GM H-Body Front Suspension FAQ
(frequently asked questions)
By Bob Gumm

    The H-Body cars (Chevrolet Monza Spyder/Mirage, Oldsmobile Starfire Firenza, Buick Skyhawk Roadhawk/Nighthawk, Pontiac Sunbird Formula) and Vega, as well as Pontiac Astre have a lot in common and can share a lot of the Chevy Monza parts.  Since this site's focus is mainly V8 equipped cars, I'll cover only information pertaining to V8 front suspensions.  If you're installing a V8 and want to be sure your vehicle can handle the extra weight, have the front suspension checked before the swap to make sure it is in good shapeThe weight of a V8 on non-V8 equipped vehicles can worsen any pre-existing suspension problems and can lead to suspension failure.  The front suspension is not the greatest on these cars to begin with, so be warned and after the swap have it inspected periodically.  Suspension failure can result in costly repair, damage to property, and serious injury and or death.  If I have your attention good, nobody wants a street rocket that doesn't handle well and takes forever to stop.  If you want to convert an H-Body or Vega to 5-lug front suspension, you can use any aftermarket kit made for Vegas or any other H-Body, but they are very expensive.  Most kits are advertised to fit the Chevy Vega, so look for those.  Some folks have even suggested using dropped spindles made for the G-Bodied cars in conjunction with the other swaps mentioned here.  As for myself and many other do-it yourselfers, I prefer to install readily available used factory parts (in good condition of course) easily obtained from salvage yards for a fraction of the cost of factory or after-market parts.  It does require some modification of the factory parts and some ingenuity on your behalf.

    This FAQ is a compilation of my experiences as well as other's with the V8 Chevy Monza, Vega and other H-Bodies.  There are some sections that have no information in them yet, but I'm always adding to it, so if you don't see what you're looking for check back regularly or e-mail me.  Also, read this information the same as any information you find on the internet and make your own decisions about what you read.  If you find errors, have any suggestions, personal experiences, or information you think would be useful here, please e-mail me.  I make no attempts to mislead you, I only know what worked for me and I won't be liable for any damage to equipment, injury to persons, errors in judgement, or depletion of your finances.  Hey, I gotta protect myself.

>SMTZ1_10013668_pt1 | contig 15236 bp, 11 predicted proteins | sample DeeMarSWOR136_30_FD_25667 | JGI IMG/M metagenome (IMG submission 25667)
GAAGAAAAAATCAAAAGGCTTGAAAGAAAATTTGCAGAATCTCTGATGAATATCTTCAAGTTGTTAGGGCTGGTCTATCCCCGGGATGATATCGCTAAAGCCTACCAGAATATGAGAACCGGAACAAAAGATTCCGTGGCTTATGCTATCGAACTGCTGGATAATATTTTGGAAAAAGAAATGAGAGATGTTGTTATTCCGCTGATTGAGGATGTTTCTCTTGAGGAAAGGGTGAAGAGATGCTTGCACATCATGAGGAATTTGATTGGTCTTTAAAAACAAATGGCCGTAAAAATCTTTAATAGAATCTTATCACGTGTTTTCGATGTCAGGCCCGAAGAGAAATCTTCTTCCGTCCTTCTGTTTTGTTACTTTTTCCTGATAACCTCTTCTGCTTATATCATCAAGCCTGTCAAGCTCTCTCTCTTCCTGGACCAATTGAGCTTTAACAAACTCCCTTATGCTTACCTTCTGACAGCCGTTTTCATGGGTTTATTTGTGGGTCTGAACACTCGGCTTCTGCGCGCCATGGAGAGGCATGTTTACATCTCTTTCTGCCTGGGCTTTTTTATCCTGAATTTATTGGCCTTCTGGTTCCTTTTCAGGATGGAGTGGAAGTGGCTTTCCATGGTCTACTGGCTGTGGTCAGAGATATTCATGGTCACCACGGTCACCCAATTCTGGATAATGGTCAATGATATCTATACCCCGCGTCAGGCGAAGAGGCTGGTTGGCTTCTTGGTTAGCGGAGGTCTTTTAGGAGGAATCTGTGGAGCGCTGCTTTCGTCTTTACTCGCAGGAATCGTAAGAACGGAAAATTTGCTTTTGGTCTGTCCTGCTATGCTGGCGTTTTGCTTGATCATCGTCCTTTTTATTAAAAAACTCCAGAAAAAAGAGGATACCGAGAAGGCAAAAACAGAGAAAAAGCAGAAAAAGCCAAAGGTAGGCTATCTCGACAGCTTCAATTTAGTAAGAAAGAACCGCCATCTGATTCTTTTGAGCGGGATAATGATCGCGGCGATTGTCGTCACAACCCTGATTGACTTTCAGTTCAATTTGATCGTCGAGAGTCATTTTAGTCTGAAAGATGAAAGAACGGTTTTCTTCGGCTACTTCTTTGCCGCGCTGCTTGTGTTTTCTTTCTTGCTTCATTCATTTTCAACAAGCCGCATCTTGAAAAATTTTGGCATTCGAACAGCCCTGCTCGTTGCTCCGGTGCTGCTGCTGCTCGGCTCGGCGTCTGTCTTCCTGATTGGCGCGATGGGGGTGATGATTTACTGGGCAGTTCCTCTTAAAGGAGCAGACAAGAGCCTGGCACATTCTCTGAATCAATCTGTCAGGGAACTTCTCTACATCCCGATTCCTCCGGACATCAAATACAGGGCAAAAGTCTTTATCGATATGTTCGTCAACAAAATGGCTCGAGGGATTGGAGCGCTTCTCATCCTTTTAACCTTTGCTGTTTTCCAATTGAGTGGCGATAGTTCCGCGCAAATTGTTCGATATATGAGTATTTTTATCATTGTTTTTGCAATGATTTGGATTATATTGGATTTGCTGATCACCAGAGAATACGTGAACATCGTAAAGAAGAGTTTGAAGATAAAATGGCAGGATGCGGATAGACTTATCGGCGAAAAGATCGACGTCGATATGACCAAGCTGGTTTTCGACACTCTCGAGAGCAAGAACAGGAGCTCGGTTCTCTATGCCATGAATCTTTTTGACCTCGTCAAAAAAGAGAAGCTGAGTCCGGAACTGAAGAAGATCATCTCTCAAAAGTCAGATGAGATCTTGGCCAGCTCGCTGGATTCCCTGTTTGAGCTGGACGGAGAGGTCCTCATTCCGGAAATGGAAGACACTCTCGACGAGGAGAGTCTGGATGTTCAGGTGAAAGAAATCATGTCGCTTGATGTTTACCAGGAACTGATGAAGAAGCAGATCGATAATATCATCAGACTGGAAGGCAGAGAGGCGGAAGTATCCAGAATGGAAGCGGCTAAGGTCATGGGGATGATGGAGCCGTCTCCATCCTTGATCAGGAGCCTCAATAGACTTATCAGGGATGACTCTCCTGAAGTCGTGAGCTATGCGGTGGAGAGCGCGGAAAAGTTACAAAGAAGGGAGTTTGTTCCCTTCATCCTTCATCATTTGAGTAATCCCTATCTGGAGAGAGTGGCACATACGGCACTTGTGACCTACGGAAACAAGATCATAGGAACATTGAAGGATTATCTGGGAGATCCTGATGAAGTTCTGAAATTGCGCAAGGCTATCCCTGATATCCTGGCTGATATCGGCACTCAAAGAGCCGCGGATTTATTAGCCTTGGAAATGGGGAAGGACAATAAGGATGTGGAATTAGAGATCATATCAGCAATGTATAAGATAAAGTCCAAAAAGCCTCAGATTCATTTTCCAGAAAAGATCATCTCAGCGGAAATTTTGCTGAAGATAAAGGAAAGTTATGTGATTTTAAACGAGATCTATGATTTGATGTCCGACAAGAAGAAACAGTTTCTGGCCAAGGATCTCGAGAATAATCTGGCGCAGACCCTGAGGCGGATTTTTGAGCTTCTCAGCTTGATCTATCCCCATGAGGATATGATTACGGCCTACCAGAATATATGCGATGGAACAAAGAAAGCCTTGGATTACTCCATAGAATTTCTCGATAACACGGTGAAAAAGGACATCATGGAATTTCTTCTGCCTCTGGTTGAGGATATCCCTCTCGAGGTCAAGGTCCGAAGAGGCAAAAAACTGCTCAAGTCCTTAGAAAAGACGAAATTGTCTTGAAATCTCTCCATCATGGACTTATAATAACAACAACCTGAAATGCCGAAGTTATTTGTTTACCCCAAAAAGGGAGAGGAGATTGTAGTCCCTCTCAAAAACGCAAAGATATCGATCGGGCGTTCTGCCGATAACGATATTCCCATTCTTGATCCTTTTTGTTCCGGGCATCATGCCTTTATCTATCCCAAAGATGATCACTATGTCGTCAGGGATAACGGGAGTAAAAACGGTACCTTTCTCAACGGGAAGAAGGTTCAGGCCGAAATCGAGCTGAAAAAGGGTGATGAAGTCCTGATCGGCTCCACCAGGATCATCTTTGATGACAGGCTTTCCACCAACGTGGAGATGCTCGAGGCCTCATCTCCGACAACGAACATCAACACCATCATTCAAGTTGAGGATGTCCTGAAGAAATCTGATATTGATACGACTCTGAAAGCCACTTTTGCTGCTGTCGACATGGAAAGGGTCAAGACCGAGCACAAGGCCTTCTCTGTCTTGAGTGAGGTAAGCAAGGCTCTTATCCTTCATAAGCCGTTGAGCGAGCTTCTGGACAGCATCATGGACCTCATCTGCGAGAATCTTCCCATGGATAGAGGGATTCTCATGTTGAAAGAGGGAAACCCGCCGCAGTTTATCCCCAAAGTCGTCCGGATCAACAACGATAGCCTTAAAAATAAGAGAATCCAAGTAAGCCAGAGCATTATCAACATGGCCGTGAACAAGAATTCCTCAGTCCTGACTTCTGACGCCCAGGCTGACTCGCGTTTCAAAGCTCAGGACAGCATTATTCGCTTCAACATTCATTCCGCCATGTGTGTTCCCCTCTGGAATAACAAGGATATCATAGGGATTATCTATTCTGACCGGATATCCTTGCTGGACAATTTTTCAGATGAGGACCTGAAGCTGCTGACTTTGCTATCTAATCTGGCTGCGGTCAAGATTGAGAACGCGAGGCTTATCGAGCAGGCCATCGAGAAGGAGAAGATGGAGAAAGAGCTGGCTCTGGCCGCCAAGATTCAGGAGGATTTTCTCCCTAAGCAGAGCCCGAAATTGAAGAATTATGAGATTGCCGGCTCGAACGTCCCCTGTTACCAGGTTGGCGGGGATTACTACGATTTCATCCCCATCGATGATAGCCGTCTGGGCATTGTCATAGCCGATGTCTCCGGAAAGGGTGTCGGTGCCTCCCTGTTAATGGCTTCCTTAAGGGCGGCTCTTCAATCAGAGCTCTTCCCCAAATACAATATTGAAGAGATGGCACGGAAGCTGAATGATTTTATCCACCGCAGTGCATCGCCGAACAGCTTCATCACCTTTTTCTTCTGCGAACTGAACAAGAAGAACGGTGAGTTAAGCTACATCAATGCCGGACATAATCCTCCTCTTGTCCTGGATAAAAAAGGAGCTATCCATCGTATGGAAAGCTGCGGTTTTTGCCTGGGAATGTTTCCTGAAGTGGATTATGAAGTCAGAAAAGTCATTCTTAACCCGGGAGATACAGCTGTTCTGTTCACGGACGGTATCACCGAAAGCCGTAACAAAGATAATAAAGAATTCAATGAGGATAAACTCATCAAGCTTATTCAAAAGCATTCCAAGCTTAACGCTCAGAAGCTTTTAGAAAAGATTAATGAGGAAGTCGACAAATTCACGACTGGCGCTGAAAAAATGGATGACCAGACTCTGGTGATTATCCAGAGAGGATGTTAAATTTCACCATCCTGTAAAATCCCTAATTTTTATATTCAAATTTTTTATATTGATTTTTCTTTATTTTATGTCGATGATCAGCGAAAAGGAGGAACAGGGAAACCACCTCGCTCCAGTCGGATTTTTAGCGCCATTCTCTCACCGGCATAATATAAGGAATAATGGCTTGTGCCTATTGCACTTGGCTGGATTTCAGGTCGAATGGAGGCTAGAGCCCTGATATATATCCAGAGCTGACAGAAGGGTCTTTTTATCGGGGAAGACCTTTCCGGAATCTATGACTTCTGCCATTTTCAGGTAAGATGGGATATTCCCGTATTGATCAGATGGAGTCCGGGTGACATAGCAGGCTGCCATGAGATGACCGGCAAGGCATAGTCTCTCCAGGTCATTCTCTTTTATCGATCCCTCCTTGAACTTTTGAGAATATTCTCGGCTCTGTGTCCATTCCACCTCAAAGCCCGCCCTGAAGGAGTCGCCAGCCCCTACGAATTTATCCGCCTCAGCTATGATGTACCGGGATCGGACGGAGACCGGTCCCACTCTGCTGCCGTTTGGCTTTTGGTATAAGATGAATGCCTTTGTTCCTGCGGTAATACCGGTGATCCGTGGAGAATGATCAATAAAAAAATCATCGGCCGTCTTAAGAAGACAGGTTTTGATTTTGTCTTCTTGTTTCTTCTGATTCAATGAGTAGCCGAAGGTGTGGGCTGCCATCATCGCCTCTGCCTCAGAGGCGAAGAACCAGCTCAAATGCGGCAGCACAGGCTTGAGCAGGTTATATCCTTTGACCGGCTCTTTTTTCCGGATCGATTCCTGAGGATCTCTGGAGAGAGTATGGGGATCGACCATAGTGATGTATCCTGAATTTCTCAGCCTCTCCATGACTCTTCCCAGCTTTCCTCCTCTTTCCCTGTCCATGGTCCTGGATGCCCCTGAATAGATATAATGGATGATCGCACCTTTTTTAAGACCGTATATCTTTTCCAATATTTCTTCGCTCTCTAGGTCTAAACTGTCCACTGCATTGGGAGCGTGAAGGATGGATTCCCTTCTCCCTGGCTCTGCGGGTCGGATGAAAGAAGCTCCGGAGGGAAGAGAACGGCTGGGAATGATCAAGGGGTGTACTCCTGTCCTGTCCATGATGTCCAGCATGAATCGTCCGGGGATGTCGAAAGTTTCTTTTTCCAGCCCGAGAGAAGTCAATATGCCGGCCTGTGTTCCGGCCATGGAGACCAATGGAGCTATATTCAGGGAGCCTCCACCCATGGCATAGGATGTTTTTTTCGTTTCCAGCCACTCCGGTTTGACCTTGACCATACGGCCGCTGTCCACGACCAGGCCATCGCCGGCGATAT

Bob


* Some pages require Microsoft Word and Excel v7 for Windows95 .

Front Suspension

5 Lug Upgrade:
See the
Step-by-Step Guide
    The reason to upgrade the front suspension to 5 lug with factory made parts is to acquire better braking ability as well as have readily available parts for replacement and repairs.  Also, the factory caliper mounts (pins with clips) have a nasty habit of losing the clips under extreme vibration and then the rods migrate into the wheels.  This results in a situation where the wheels can actually be cut in half if they are aluminum.  I should know, I've seen grooves (although minor) cut into steel rims when this happened to me.  I have considered using bolts instead of the rods, but the appeal of bigger brakes and available parts may drive me to modify the suspension to accept Monte Carlo spindles, calipers and rotors. 

5-Lug Front-End via Adapter Bushings and/or Chevy S10 Ball-Joints
76 Monza Front-Left Suspension

     If you're using the balljoint adapters, you MUST use the larger Monza lower ball-joints. 

    Upgrade your front suspension by installing the spindles and rotor/caliper assemblies from 79-88 Monte Carlo/Malibu/Century/Regal/Cutlass/Grand Prix/Lemans/S10/S10 Blazer or GMC Sprint (S10 parts are preferred, see the parts list) using a balljoint adapter kit.  The good thing about using the balljoint adapter kit is it's a bolt-in application and no modification to the control arms is required. However, you must use late model (1975-80) Monza lower ball-joints in the lower control arm.

  If you prefer you can install S10 upper and lower balljoints in your control arms.  This is simply a matter of modifying the control arms to fit the S10 balljoints.  To use the upper S10 balljoint, you must enlarge the large center hole and weld up the rivet holes and drill new ones to match those in the S10 upper balljoint.  To use the S10 lower balljoint, a company called U.B. Machine makes a part called a Ball-Joint Sleeve.  It's part number 40-3301 and it can also be ordered from Lane Automotive.  The difficult part when using S10 balljoints is that the lower control arm must be cut slightly and the new sleeve welded into place.  Then, the ball-joint Moog part number K-1277 must also be ordered.  It is a press-in ball-joint.  There is a screw-in type, but for a DIY'er, the press in will be better.  S10 lower ball-joints are prone to premature wear, so don't skimp on them and buy quality MOOG parts.  All parts can be ordered from Lane Automotive.  I plan to try these adapters and I'll post the results here for all to see when I do.


Steering Gearbox and Front Springs:
Peerless Automotive
    Another Monza fan (Mike Gomez) found a good source for hard to find Monza parts. Peerless Automotive in PA has used manual steering boxes and new V-6 front coils. You can contact Rich Clinchy at peerless@itw.com. Tell him I sent you.

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